Predictive model of the human muscle fatigue: application to repetitive push-pull tasks with light external load

Predictive model of the human muscle fatigue: application to repetitive push-pull tasks with light external load

Sophie Sakka, Damien Chablat, Ruina Ma and Fouad Bennis
IRCCyN and University of Poitiers, France
E-mail: Sophie.Sakka@irccyn.ec-nantes.fr
IRCCyN and CNRS, France
E-mail: Damien.Chablat@irccyn.ec-nantes.fr
IRCCyN and École Centrale de Nantes, France
E-mail: Fouad.Bennis@ec-nantes.fr
Abstract

Repetitive tasks in industrial works may contribute to health problems among operators, such as musculo-skeletal disorders, in part due to insufficient control of muscle fatigue. In this paper, a predictive model of fatigue is proposed for repetitive push/pull operations. Assumptions generally accepted in the literature are first explicitly set in this framework. Then, an earlier static fatigue model is recalled and extended to quasi-static situations. Specifically, the maximal torque that can be generated at a joint is not considered as constant, but instead varies over time accordingly to the operator’s changing posture. The fatigue model is implemented with this new consideration and evaluated in a simulation of push/pull operation. Keywords:Predictive model; Fatigue; Push/pull operations; Repetitive tasks; simulation

1 Introduction

A better understanding on how the human body deals with muscle fatigue would allow better estimates of working abilities and enhance production. Such understanding could also help in occupational health management, such as reducing work-related musculo-skeletal disorders (MSDs) [8, 17, 18, 10]. While the role of muscle fatigue in MSDs is not well understood, it has been established that when muscles fatigue the torque production strategy changes [19]. For instance, the body has to use muscle fibers that are more vulnerable to fatigue or use different muscle groups that are less efficient to maintain the level of torque demanded. If a fatiguing operation goes on without sufficient rest, such adaptations may increase the risk of MSDs.

Muscle fatigue should, ideally, be predicted to aid in designing or evaluating repetitive industrial operations. Such a predictive model would allow optimizing working and resting phases, and could enhance long term health. Yet, such fatigue prediction models are difficult to develop. It is well known that muscle fatigue is a complex phenomenon with multiple sources, of which the relative contributions remain unclear. For example, fatigue origins may be mechanical (peripheral fatigue: muscles are not able to respond to the input signal), neurological (central fatigue: the signal sent to the muscles is noisy or reduced), psychological, and/or other sources. As a consequence, predictive muscle fatigue models remain limited to restrictive assumptions and situations and focus on limited parts of the body.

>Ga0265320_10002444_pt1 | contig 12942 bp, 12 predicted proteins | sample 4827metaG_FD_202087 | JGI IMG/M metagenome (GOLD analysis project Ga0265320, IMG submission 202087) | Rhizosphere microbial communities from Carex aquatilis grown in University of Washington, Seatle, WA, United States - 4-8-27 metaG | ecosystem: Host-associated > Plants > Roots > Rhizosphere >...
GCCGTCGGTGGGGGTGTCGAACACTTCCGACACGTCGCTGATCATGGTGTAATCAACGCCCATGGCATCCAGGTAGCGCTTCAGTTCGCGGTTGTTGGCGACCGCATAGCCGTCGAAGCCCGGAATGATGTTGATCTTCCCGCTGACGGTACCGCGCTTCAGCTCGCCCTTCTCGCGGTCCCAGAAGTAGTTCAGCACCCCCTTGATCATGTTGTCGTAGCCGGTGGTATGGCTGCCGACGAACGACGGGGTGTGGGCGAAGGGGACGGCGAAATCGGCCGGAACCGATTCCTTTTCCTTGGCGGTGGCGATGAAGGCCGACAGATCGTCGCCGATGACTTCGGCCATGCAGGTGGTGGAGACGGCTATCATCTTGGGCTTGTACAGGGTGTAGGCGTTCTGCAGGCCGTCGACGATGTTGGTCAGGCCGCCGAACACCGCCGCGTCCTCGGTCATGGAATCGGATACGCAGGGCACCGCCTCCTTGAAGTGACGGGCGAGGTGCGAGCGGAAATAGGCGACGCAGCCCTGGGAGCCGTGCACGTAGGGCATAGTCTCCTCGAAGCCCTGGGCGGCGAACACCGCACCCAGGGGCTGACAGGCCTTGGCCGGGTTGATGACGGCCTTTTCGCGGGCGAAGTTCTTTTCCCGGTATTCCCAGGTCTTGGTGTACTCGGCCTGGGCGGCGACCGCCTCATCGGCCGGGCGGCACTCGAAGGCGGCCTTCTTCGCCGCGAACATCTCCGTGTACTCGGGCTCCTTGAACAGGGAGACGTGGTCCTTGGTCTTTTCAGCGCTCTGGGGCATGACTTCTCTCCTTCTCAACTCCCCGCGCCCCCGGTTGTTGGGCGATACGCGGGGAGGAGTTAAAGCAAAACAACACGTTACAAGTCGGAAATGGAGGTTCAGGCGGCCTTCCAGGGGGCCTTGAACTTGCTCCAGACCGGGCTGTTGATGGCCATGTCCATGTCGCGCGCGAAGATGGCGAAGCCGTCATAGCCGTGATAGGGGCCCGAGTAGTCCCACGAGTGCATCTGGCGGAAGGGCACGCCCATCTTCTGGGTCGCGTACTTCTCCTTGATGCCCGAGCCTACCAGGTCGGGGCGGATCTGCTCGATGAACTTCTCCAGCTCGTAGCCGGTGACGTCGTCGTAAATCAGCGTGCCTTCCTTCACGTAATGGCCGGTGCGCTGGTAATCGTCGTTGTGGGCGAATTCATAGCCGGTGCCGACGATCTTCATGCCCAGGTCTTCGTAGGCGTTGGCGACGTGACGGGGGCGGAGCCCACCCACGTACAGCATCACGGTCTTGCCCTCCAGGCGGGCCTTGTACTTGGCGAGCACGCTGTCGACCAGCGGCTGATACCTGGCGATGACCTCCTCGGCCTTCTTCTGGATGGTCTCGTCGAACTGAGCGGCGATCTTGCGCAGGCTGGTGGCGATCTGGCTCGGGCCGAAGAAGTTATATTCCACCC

Several models have been previously proposed for muscle fatigue prediction [12, 13, 20]. Most models, though, have focused on static situations: a desired torque at a fixed body configuration, which is an oversimplification of workplace tasks. In reality, the ability of torque production varies with body configuration due to the length-tension relationship. This paper proposes a more general muscle fatigue model, extending the static case to quasi-static situations, in which the subject’s posture can be changing, hence a varying torque capability. It is worth noting that this new modeling approach cannot yet be considered as dynamic as the torque capability is assumed to depend primarily on the joint configuration alone. In dynamic situations, this capability depends on both joint configuration and joint motion (i.e. the force-velocity relationship in muscle force production). Such data will be required to establish a fully dynamic fatigue model in the future.

To develop and analyze a quasi-static muscle fatigue model, we simulate arm motion during a repetitive flexion-extension task. Even though this task is common in industrial applications [1] and daily life activities [11], few studies have examined it with a varying body configuration [16, 2, 3]. In this paper we first set the framework and assumptions for modeling. The arm configuration data is then simulated and used to set up the model. Finally, the implication of the study findings is discussed.

2 Problem setting for push/pull operations

2.1 Definition of Push/Pull operations